Pohl’s Perspective


The Long And Winding Road

John Pohl, Journal sports writer

Back in 1970, The Beatles had a No. 1 song called “The Long and Winding Road.” Now I understand most of The Journal’s readers were not born yet (I was 11), but the song is still a good way to describe the journey the Webster University baseball and softball teams have been on thus far in 2012.

Their seasons have been long and winding, and the road has changed directions at any given moment.

For the baseball team, the road started Feb. 25 in Conway, Ark., when the Gorloks were swept by Hendrix College in a doubleheader. The softball team started a week later in Jackson, Miss., and was taken down 9-1 by Millsaps College in its first game. Needless to say, both teams had auspicious starts.

The baseball team returned home to familiar ground and quickly got on a winning track. The Gorloks won four straight before heading to Florida. Although it was early in the season, it was evident junior leadoff hitter Cody Stevenson was going to get on base and spark the offense.

It was obvious senior first baseman Tom Henke was going to hit for a high average, junior slugger Alex Kazmierski was going to drive in runs and infielder Mitchell Bonds was going to be a defensive force.

These guys’ names even sound like baseball player names — Bonds, Kazmierski, Henke and Stevenson. This Webster quartet was meant to play the game.  All four have at least a .319 batting average.

In Florida, the baseball team split six games, and the Gorloks were in every game. The Gorloks returned to St. Louis with high expectations.

After its season-opening loss, the softball team won three straight in Mississippi and headed to California for a grueling 10-game road trip. Although they fought valiantly in California, the road turned rocky as the Gorloks lost nine of 10 games. Coach Chris Eaton is never afraid of competition, even if it means playing a rugged schedule 2,000 miles away from home. Not many other teams do that.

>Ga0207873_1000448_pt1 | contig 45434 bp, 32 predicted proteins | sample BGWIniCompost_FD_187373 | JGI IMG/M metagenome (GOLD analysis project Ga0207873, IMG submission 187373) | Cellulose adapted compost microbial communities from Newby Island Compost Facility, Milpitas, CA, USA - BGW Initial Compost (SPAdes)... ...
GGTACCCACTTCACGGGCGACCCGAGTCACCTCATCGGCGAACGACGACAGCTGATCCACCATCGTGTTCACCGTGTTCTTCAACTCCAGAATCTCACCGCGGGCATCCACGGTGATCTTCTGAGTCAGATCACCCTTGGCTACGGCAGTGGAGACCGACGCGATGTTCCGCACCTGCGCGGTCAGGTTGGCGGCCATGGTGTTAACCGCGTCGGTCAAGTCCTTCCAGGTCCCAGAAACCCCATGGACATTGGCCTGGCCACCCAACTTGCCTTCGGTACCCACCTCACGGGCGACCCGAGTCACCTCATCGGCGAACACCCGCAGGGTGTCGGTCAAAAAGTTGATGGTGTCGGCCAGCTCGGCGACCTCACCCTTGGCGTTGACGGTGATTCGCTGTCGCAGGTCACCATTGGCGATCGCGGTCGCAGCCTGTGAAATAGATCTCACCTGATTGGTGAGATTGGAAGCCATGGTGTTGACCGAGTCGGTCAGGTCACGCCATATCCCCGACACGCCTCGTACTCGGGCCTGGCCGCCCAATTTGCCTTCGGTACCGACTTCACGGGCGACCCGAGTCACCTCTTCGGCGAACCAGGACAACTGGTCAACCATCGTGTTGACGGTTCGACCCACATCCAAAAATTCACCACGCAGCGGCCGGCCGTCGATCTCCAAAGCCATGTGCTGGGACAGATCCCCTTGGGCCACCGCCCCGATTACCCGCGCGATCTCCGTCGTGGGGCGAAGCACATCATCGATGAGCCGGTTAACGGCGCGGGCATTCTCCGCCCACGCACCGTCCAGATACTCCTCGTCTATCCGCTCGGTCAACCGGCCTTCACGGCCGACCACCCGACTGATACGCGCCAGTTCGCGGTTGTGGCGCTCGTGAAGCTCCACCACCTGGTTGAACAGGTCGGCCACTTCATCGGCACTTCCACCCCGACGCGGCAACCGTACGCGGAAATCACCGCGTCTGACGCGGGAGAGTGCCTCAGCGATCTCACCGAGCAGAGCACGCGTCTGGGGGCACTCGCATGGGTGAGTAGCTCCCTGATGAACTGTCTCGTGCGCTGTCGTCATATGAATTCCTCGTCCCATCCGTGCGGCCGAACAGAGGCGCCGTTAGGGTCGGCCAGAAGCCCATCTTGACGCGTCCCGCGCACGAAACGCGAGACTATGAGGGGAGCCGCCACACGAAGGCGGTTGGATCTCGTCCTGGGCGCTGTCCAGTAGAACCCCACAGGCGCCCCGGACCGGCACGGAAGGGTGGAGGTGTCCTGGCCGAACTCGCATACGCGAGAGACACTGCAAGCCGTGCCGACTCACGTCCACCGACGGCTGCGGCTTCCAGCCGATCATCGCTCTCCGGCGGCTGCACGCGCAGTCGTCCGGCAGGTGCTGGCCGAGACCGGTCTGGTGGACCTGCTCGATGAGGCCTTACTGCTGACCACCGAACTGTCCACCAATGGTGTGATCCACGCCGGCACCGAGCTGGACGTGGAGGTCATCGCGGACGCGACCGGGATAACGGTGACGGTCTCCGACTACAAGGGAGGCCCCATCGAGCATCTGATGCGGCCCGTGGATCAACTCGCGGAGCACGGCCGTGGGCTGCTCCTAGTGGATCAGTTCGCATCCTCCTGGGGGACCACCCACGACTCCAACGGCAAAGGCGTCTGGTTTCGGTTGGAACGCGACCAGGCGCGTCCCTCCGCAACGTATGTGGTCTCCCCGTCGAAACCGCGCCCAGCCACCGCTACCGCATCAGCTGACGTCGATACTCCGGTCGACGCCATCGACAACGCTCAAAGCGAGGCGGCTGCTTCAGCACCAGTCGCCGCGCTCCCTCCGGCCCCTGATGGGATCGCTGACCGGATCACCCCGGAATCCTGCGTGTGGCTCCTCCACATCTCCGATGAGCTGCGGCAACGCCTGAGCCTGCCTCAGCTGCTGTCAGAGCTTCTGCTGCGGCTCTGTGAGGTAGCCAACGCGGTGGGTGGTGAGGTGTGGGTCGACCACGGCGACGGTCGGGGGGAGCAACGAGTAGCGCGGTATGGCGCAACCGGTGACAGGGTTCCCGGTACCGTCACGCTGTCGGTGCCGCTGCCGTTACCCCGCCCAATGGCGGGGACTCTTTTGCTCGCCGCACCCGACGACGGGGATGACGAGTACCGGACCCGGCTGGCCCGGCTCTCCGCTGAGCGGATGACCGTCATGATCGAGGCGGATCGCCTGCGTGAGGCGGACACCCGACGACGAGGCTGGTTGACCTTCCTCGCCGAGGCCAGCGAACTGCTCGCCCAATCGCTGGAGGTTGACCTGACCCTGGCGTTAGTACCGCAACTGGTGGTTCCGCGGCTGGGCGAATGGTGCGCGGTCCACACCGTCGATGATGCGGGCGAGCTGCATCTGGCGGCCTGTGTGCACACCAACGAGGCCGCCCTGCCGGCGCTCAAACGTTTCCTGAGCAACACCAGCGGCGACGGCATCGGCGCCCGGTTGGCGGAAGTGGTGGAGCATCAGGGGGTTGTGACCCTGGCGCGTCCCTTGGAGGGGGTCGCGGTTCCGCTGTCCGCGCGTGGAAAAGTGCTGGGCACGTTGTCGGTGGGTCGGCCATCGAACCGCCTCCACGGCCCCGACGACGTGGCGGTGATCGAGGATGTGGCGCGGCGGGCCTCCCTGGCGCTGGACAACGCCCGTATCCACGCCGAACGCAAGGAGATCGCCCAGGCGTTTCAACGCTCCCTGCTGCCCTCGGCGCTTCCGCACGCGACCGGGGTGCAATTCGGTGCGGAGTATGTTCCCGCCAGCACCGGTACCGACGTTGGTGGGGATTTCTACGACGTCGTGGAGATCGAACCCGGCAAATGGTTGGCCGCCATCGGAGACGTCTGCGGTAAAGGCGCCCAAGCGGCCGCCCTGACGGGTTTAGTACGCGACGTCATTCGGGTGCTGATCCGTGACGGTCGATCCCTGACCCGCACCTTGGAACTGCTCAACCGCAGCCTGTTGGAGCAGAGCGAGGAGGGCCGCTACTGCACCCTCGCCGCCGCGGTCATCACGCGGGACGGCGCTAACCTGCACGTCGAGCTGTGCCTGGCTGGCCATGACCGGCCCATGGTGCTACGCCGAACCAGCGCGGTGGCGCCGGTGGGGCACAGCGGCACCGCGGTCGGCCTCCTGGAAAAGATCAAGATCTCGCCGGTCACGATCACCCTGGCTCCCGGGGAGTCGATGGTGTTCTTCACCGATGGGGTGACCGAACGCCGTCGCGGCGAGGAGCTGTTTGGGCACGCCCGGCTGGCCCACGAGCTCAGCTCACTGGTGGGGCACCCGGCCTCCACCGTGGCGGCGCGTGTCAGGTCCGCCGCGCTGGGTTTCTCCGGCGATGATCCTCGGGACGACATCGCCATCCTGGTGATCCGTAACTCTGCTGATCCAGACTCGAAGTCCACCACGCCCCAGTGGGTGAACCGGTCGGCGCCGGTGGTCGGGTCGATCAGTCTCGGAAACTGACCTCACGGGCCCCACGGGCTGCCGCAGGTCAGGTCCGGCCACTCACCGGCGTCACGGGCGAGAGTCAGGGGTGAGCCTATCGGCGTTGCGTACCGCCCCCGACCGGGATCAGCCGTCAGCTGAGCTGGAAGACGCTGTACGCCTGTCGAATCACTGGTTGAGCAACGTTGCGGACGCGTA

Undaunted by being knocked around in California, the women came home with their heads held high and hungry for competition in the St. Louis Intercollegiate Athletic Conference. Behind the pitching of sophomore Trisha Thompson (8-7, 4.06 ERA) and the hitting of senior Julie Hartung (.391 batting average), freshman Taylor Gibbs (.371) and sophomore Danielle LaVenture (.342), the Gorloks won nine of 11 games.

Thompson’s eight wins account for more than half of Webster’s 13 victories. She pitched the first no-hitter in five years for Webster and has been downright dominant in several outings. Gibbs has four home runs and a .643 slugging percentage to go along with her high batting average. The road has gotten better and is straightening out for this resilient group.

The baseball team’s highway in the SLIAC has been straight, smooth and fast for most of the season. The Gorloks are 10-1 in the SLIAC and in first place — one and a half games ahead of Spalding University. Webster’s only blemish in conference was an extra-inning 8-4 loss to MacMurray College on April 10. The Gorloks are cruising into the SLIAC tournament and should be the favorites.

The softball team is tied for second in the SLIAC and has its sights set on winning the SLIAC tournament. The Gorloks are behind 6-0 Fontbonne University in the standings with two crucial road games coming up against the Griffins on April 28.

Yes, it is a long and winding road to get to the finish for these two teams. I just hope the road ends with SLIAC tournament championships for both squads.

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